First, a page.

The Tour de France in Yorkshire has got everyone in Britain going crazy for cycling. The nation has fallen in love with bikes in a big way.
Standing by the roadside at East Witton on the opening stage of this year’s Tour in Yorkshire is like a surreal dream. I never thought that I’d see Le Tour in Yorkshire during my lifetime.
Ten years ago the definition of a British cycling fan was someone who had a niche interest in the sport who was prepared to battle the weather in very small numbers to watch their heroes.
Over the last 15 years we travelled to France where we were often the only British cycle supporters. Back home we shivered on roadsides watching the Tour of Britain with a handful of cycle buffs.
It was easy to rub shoulders with Mark Cavendish in a sleepy French village after a sprint win. You could even share gossip with Bradley Wiggins next to the team bus at the start of a Tour stage.
But after Olympic success in the velodrome and two consecutive Tour de France winners in Bradley Wiggins and Chris Froome, British cycling has become as big as it is on the continent.
It seems almost unthinkable but this revolution in cycling has proved that Britain can be a big player in the cycling world. And I’m loving it!
We’ve been planning our trip to ‘Le Tour’ in Yorkshire for months in common with many British cycling fans.
Being there on the first stage of this year’s race was never in doubt – and we knew that the camper van had to be part of the experience.
The excitement was building as we drove down to North Yorkshire the night before the race . The Tour was less than 12 hours away and we couldn’t wait to see how Britain’s hot favourite Chris Froome would fare in a competitive field.
There was also the added bonus of the Manx flyer, Mark Cavendish, sprinting for the green jersey on home territory. The race couldn’t have been closer to home – it was going right past Cav’s mum’s house in Harrogate.
When we arrived, it was amazing to see how Yorkshire had responded to the Tour. In East Witton the whole village was covered in bunting and yellow Tour bikes.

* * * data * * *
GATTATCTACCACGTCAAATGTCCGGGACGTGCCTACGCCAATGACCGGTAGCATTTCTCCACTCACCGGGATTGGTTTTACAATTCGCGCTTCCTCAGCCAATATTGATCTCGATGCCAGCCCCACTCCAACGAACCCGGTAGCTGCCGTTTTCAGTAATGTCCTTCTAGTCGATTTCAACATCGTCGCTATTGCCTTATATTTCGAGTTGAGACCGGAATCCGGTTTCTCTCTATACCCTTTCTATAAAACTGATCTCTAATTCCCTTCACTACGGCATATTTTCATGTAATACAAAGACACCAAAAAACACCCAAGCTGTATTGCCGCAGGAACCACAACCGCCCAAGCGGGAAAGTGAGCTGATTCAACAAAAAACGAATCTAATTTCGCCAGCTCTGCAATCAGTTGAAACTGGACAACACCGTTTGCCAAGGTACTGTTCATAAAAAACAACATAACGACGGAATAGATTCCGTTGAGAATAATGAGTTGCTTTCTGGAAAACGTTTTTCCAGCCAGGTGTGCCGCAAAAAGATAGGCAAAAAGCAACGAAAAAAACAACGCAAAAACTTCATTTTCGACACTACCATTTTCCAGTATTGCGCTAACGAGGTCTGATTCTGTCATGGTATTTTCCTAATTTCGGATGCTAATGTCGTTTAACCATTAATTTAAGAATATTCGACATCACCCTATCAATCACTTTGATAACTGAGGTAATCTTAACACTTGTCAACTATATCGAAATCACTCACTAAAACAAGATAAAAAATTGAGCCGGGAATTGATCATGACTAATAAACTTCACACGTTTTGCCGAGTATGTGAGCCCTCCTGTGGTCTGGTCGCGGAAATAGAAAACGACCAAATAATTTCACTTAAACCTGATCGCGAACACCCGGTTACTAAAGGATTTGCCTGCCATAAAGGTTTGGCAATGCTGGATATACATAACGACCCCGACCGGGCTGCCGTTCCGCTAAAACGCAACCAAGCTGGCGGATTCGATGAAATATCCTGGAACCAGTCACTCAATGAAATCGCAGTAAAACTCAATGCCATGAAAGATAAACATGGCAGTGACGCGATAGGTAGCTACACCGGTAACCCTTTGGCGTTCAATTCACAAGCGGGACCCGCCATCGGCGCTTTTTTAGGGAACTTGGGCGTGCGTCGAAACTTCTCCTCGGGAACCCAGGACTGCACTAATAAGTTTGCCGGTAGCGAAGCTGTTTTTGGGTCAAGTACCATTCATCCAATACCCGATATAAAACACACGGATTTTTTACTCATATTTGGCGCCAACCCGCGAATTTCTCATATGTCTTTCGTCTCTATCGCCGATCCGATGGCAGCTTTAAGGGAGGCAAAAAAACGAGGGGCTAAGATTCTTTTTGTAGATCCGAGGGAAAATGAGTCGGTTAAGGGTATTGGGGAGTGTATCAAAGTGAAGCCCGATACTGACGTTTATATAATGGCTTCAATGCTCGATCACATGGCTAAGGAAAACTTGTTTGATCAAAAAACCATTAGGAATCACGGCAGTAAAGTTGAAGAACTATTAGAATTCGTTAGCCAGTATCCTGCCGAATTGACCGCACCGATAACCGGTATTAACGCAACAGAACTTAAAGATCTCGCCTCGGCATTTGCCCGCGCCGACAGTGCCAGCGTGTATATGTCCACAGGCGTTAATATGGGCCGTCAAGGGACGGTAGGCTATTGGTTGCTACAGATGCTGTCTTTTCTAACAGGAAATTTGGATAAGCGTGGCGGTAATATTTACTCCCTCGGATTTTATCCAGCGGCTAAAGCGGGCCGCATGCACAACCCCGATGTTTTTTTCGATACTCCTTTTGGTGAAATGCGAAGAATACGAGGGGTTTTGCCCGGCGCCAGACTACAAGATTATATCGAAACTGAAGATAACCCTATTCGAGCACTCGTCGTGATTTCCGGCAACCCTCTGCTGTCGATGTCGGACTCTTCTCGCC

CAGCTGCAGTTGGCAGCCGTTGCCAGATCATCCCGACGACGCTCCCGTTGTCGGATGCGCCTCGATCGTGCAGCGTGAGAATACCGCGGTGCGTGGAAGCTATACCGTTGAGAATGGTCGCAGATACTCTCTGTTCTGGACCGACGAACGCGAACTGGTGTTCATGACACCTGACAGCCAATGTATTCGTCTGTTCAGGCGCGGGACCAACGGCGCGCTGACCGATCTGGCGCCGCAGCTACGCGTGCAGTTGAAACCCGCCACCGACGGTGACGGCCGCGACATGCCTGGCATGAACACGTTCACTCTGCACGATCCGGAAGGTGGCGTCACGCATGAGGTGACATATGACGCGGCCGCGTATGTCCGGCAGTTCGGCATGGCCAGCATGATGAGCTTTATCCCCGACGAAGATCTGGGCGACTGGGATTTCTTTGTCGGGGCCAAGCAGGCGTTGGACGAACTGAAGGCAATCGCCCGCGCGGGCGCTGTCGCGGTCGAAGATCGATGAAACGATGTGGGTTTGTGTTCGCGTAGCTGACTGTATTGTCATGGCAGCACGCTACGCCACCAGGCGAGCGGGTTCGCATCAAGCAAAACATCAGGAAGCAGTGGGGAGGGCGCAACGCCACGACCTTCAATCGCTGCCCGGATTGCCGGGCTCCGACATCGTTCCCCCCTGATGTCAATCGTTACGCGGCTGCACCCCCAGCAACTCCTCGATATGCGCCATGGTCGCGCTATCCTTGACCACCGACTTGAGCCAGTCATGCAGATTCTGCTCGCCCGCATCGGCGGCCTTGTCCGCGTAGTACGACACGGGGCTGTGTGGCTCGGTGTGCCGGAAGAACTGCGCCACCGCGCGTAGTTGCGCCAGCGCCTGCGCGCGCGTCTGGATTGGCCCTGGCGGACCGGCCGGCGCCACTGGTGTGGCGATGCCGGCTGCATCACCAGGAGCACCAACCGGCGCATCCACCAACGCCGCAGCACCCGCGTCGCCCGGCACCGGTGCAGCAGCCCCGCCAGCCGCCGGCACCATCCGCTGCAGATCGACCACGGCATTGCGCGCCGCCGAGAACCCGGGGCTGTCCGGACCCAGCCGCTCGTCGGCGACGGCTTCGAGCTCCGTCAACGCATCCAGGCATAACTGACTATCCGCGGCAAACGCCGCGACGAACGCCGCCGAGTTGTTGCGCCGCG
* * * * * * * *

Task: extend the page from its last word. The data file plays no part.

Later in the day, I spotted a pet dog from the village wearing a red and white polka dot King of the Mountains T-shirt!
In the thick of it
The trick, of course, with the Tour is always getting close to the action and battling the crowds and road closures.
So we arrived early on Friday night at The Blue Lion, an olde worlde gastro pub in East Witton, North Yorkshire. The pub has the charm of an old style hostelry with top class food.
We’ve been regular diners at the pub for several years so it seemed like the ideal place to watch the action unfold – whilst enjoying the food and drink experience!
The night before the Tour we enjoyed great traditional English food including a giant haunch of venison and halibut in a cream sauce prefaced by a very French confit of duck.
Paul Klein, who runs The Blue Lion, once again, showed himself to be the host with the most! The pub had – like most of the village – themed up its rooms with a Tour style.
The Tour in Yorkshire
On the day of the race, the Blue Lion couldn’t have been in a better spot to watch the spectacle of Le Tour coming through the village. The race came right past the pub’s door!
There’s a real sense of occasion when Le Tour hits your village. Little East Witton got 100% into the party spirit with roadside parties, marquees and fan mania!
After a great pub dinner the night before the race, we were early to grab a prime pitch to watch the race come through.
We selected our perfect pitch by the roadside at the top of a climb before the cyclists hit the village. A couple of camping chairs and glasses of wine eased us into the French spirit.